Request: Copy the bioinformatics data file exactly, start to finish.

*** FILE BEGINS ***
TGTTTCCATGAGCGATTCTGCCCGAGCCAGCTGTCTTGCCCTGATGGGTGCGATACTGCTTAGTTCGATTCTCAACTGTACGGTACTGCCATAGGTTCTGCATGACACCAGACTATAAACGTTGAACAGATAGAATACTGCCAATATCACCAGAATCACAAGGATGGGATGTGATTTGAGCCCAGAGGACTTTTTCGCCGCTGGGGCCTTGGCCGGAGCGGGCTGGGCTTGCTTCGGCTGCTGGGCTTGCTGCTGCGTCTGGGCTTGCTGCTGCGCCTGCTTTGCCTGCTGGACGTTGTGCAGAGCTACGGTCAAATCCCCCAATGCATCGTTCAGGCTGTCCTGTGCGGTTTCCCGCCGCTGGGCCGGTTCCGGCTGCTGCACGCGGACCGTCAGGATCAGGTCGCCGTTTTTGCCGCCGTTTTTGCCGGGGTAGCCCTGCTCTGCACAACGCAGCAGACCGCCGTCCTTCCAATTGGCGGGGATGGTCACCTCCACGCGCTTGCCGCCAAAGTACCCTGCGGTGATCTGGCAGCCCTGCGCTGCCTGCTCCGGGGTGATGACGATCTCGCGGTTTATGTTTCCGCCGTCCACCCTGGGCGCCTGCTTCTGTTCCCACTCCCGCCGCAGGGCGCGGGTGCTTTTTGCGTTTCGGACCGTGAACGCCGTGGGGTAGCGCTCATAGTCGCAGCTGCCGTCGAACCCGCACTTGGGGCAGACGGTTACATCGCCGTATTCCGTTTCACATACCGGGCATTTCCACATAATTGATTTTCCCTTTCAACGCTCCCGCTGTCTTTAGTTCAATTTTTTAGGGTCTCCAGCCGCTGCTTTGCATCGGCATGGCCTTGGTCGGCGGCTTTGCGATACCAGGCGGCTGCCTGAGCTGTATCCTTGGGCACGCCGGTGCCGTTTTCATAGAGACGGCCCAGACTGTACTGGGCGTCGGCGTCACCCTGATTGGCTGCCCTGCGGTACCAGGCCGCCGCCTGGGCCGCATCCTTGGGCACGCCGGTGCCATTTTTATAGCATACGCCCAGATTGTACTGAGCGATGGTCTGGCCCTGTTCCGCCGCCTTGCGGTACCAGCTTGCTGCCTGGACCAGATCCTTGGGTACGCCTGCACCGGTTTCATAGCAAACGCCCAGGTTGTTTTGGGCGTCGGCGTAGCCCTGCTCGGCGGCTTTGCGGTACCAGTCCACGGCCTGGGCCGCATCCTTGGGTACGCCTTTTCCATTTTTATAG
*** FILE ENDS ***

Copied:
TGTTTCCATGAGCGATTCTGCCCGAGCCAGCTGTCTTGCCCTGATGGGTGCGATACTGCTTAGTTCGATTCTCAACTGTACGGTACTGCCATAGGTTCTGCATGACACCAGACTATAAACGTTGAACAGATAGAATACTGCCAATATCACCAGAATCACAAGGATGGGATGTGATTTGAGCCCAGAGGACTTTTTCGCCGCTGGGGCCTTGGCCGGAGCGGGCTGGGCTTGCTTCGGCTGCTGGGCTTGCTGCTGCGTCTGGGCTTGCTGCTGCGCCTGCTTTGCCTGCTGGACGTTGTGCAGAGCTACGGTCAAATCCCCCAATGCATCGTTCAGGCTGTCCTGTGCGGTTTCCCGCCGCTGGGCCGGTTCCGGCTGCTGCACGCGGACCGTCAGGATCAGGTCGCCGTTTTTGCCGCCGTTTTTGCCGGGGTAGCCCTGCTCTGCACAACGCAGCAGACCGCCGTCCTTCCAATTGGCGGGGATGGTCACCTCCACGCGCTTGCCGCCAAAGTACCCTGCGGTGATCTGGCAGCCCTGCGCTGCCTGCTCCGGGGTGATGACGATCTCGCGGTTTATGTTTCCGCCGTCCACCCTGGGCGCCTGCTTCTGTTCCCACTCCCGCCGCAGGGCGCGGGTGCTTTTTGCGTTTCGGACCGTGAACGCCGTGGGGTAGCGCTCATAGTCGCAGCTGCCGTCGAACCCGCACTTGGGGCAGACGGTTACATCGCCGTATTCCGTTTCACATACCGGGCATTTCCACATAATTGATTTTCCCTTTCAACGCTCCCGCTGTCTTTAGTTCAATTTTTTAGGGTCTCCAGCCGCTGCTTTGCATCGGCATGGCCTTGGTCGGCGGCTTTGCGATACCAGGCGGCTGCCTGAGCTGTATCCTTGGGCACGCCGGTGCCGTTTTCATAGAGACGGCCCAGACTGTACTGGGCGTCGGCGTCACCCTGATTGGCTGCCCTGCGGTACCAGGCCGCCGCCTGGGCCGCATCCTTGGGCACGCCGGTGCCATTTTTATAGCATACGCCCAGATTGTACTGAGCGATGGTCTGGCCCTGTTCCGCCGCCTTGCGGTACCAGCTTGCTGCCTGGACCAGATCCTTGGGTACGCCTGCACCGGTTTCATAGCAAACGCCCAGGTTGTTTTGGGCGTCGGCGTAGCCCTGCTCGGCGGCTTTGCGGTACCAGTCCACGGCCTGGGCCGCATCCTTGGGTACGCCTTTTCCATTTTTATAG